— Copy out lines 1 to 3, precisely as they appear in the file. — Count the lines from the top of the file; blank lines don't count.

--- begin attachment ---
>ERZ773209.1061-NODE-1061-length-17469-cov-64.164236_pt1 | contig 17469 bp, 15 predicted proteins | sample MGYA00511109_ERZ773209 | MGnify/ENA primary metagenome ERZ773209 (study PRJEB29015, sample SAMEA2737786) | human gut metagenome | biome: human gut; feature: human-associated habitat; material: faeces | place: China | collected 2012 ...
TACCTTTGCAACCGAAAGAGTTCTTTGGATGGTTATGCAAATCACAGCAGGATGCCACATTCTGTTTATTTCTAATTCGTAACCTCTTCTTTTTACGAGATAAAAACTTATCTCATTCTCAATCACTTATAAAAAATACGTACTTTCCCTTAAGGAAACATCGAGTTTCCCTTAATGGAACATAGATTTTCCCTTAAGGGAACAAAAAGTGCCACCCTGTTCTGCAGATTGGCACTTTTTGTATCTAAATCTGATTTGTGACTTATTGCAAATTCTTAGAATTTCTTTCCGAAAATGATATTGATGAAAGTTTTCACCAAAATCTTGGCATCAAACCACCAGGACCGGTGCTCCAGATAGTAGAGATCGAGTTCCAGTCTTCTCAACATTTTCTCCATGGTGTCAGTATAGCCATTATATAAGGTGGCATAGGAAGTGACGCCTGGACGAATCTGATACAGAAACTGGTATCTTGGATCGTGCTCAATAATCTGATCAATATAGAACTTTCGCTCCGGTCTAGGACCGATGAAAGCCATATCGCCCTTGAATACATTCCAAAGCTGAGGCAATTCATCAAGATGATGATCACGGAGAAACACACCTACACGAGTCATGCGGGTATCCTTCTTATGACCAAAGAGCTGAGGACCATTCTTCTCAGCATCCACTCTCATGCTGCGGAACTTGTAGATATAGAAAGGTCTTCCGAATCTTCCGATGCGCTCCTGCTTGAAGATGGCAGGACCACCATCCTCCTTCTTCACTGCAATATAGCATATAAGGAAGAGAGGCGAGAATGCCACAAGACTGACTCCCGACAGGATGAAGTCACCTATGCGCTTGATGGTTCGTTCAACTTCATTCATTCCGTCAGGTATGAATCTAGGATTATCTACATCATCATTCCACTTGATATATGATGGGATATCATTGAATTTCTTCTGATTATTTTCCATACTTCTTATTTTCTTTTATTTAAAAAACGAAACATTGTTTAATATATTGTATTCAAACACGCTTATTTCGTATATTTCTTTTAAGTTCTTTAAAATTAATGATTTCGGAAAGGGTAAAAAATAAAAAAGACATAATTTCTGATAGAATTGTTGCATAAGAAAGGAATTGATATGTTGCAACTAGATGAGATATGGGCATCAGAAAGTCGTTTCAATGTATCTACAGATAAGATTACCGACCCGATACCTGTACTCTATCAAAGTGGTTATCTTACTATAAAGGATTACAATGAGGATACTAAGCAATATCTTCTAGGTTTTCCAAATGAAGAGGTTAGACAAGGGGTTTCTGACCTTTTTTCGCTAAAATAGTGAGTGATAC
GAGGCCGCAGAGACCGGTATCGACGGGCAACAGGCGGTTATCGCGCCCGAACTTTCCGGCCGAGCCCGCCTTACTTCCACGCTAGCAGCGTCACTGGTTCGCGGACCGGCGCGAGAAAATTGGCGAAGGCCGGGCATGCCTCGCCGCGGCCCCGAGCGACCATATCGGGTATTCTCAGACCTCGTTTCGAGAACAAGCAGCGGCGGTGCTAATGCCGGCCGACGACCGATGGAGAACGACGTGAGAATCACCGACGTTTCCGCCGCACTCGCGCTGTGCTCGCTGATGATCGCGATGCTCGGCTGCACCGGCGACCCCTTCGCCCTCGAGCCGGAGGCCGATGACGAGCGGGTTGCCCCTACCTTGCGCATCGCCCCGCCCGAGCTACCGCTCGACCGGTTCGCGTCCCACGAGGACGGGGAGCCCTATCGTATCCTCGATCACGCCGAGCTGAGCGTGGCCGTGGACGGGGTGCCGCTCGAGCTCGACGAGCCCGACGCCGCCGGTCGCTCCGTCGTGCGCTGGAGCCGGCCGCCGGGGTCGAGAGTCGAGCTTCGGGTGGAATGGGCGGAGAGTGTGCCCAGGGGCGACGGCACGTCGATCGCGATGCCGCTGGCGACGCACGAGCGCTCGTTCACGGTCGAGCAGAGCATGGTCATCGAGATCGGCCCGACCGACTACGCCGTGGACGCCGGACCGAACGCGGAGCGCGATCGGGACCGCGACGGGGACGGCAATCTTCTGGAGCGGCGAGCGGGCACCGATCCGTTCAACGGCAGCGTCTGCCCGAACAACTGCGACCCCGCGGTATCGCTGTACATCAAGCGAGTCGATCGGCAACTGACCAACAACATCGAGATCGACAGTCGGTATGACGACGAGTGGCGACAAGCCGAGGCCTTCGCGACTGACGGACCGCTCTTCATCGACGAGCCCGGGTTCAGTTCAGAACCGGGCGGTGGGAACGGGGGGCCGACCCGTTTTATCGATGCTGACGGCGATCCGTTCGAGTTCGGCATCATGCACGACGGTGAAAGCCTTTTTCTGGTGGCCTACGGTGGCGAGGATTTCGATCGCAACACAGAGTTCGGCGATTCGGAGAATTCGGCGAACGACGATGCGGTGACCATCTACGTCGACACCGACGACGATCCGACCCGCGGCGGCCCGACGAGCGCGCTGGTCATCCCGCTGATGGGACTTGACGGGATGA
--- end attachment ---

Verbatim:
>ERZ773209.1061-NODE-1061-length-17469-cov-64.164236_pt1 | contig 17469 bp, 15 predicted proteins | sample MGYA00511109_ERZ773209 | MGnify/ENA primary metagenome ERZ773209 (study PRJEB29015, sample SAMEA2737786) | human gut metagenome | biome: human gut; feature: human-associated habitat; material: faeces | place: China | collected 2012 ...
TACCTTTGCAACCGAAAGAGTTCTTTGGATGGTTATGCAAATCACAGCAGGATGCCACATTCTGTTTATTTCTAATTCGTAACCTCTTCTTTTTACGAGATAAAAACTTATCTCATTCTCAATCACTTATAAAAAATACGTACTTTCCCTTAAGGAAACATCGAGTTTCCCTTAATGGAACATAGATTTTCCCTTAAGGGAACAAAAAGTGCCACCCTGTTCTGCAGATTGGCACTTTTTGTATCTAAATCTGATTTGTGACTTATTGCAAATTCTTAGAATTTCTTTCCGAAAATGATATTGATGAAAGTTTTCACCAAAATCTTGGCATCAAACCACCAGGACCGGTGCTCCAGATAGTAGAGATCGAGTTCCAGTCTTCTCAACATTTTCTCCATGGTGTCAGTATAGCCATTATATAAGGTGGCATAGGAAGTGACGCCTGGACGAATCTGATACAGAAACTGGTATCTTGGATCGTGCTCAATAATCTGATCAATATAGAACTTTCGCTCCGGTCTAGGACCGATGAAAGCCATATCGCCCTTGAATACATTCCAAAGCTGAGGCAATTCATCAAGATGATGATCACGGAGAAACACACCTACACGAGTCATGCGGGTATCCTTCTTATGACCAAAGAGCTGAGGACCATTCTTCTCAGCATCCACTCTCATGCTGCGGAACTTGTAGATATAGAAAGGTCTTCCGAATCTTCCGATGCGCTCCTGCTTGAAGATGGCAGGACCACCATCCTCCTTCTTCACTGCAATATAGCATATAAGGAAGAGAGGCGAGAATGCCACAAGACTGACTCCCGACAGGATGAAGTCACCTATGCGCTTGATGGTTCGTTCAACTTCATTCATTCCGTCAGGTATGAATCTAGGATTATCTACATCATCATTCCACTTGATATATGATGGGATATCATTGAATTTCTTCTGATTATTTTCCATACTTCTTATTTTCTTTTATTTAAAAAACGAAACATTGTTTAATATATTGTATTCAAACACGCTTATTTCGTATATTTCTTTTAAGTTCTTTAAAATTAATGATTTCGGAAAGGGTAAAAAATAAAAAAGACATAATTTCTGATAGAATTGTTGCATAAGAAAGGAATTGATATGTTGCAACTAGATGAGATATGGGCATCAGAAAGTCGTTTCAATGTATCTACAGATAAGATTACCGACCCGATACCTGTACTCTATCAAAGTGGTTATCTTACTATAAAGGATTACAATGAGGATACTAAGCAATATCTTCTAGGTTTTCCAAATGAAGAGGTTAGACAAGGGGTTTCTGACCTTTTTTCGCTAAAATAGTGAGTGATAC
GAGGCCGCAGAGACCGGTATCGACGGGCAACAGGCGGTTATCGCGCCCGAACTTTCCGGCCGAGCCCGCCTTACTTCCACGCTAGCAGCGTCACTGGTTCGCGGACCGGCGCGAGAAAATTGGCGAAGGCCGGGCATGCCTCGCCGCGGCCCCGAGCGACCATATCGGGTATTCTCAGACCTCGTTTCGAGAACAAGCAGCGGCGGTGCTAATGCCGGCCGACGACCGATGGAGAACGACGTGAGAATCACCGACGTTTCCGCCGCACTCGCGCTGTGCTCGCTGATGATCGCGATGCTCGGCTGCACCGGCGACCCCTTCGCCCTCGAGCCGGAGGCCGATGACGAGCGGGTTGCCCCTACCTTGCGCATCGCCCCGCCCGAGCTACCGCTCGACCGGTTCGCGTCCCACGAGGACGGGGAGCCCTATCGTATCCTCGATCACGCCGAGCTGAGCGTGGCCGTGGACGGGGTGCCGCTCGAGCTCGACGAGCCCGACGCCGCCGGTCGCTCCGTCGTGCGCTGGAGCCGGCCGCCGGGGTCGAGAGTCGAGCTTCGGGTGGAATGGGCGGAGAGTGTGCCCAGGGGCGACGGCACGTCGATCGCGATGCCGCTGGCGACGCACGAGCGCTCGTTCACGGTCGAGCAGAGCATGGTCATCGAGATCGGCCCGACCGACTACGCCGTGGACGCCGGACCGAACGCGGAGCGCGATCGGGACCGCGACGGGGACGGCAATCTTCTGGAGCGGCGAGCGGGCACCGATCCGTTCAACGGCAGCGTCTGCCCGAACAACTGCGACCCCGCGGTATCGCTGTACATCAAGCGAGTCGATCGGCAACTGACCAACAACATCGAGATCGACAGTCGGTATGACGACGAGTGGCGACAAGCCGAGGCCTTCGCGACTGACGGACCGCTCTTCATCGACGAGCCCGGGTTCAGTTCAGAACCGGGCGGTGGGAACGGGGGGCCGACCCGTTTTATCGATGCTGACGGCGATCCGTTCGAGTTCGGCATCATGCACGACGGTGAAAGCCTTTTTCTGGTGGCCTACGGTGGCGAGGATTTCGATCGCAACACAGAGTTCGGCGATTCGGAGAATTCGGCGAACGACGATGCGGTGACCATCTACGTCGACACCGACGACGATCCGACCCGCGGCGGCCCGACGAGCGCGCTGGTCATCCCGCTGATGGGACTTGACGGGATGA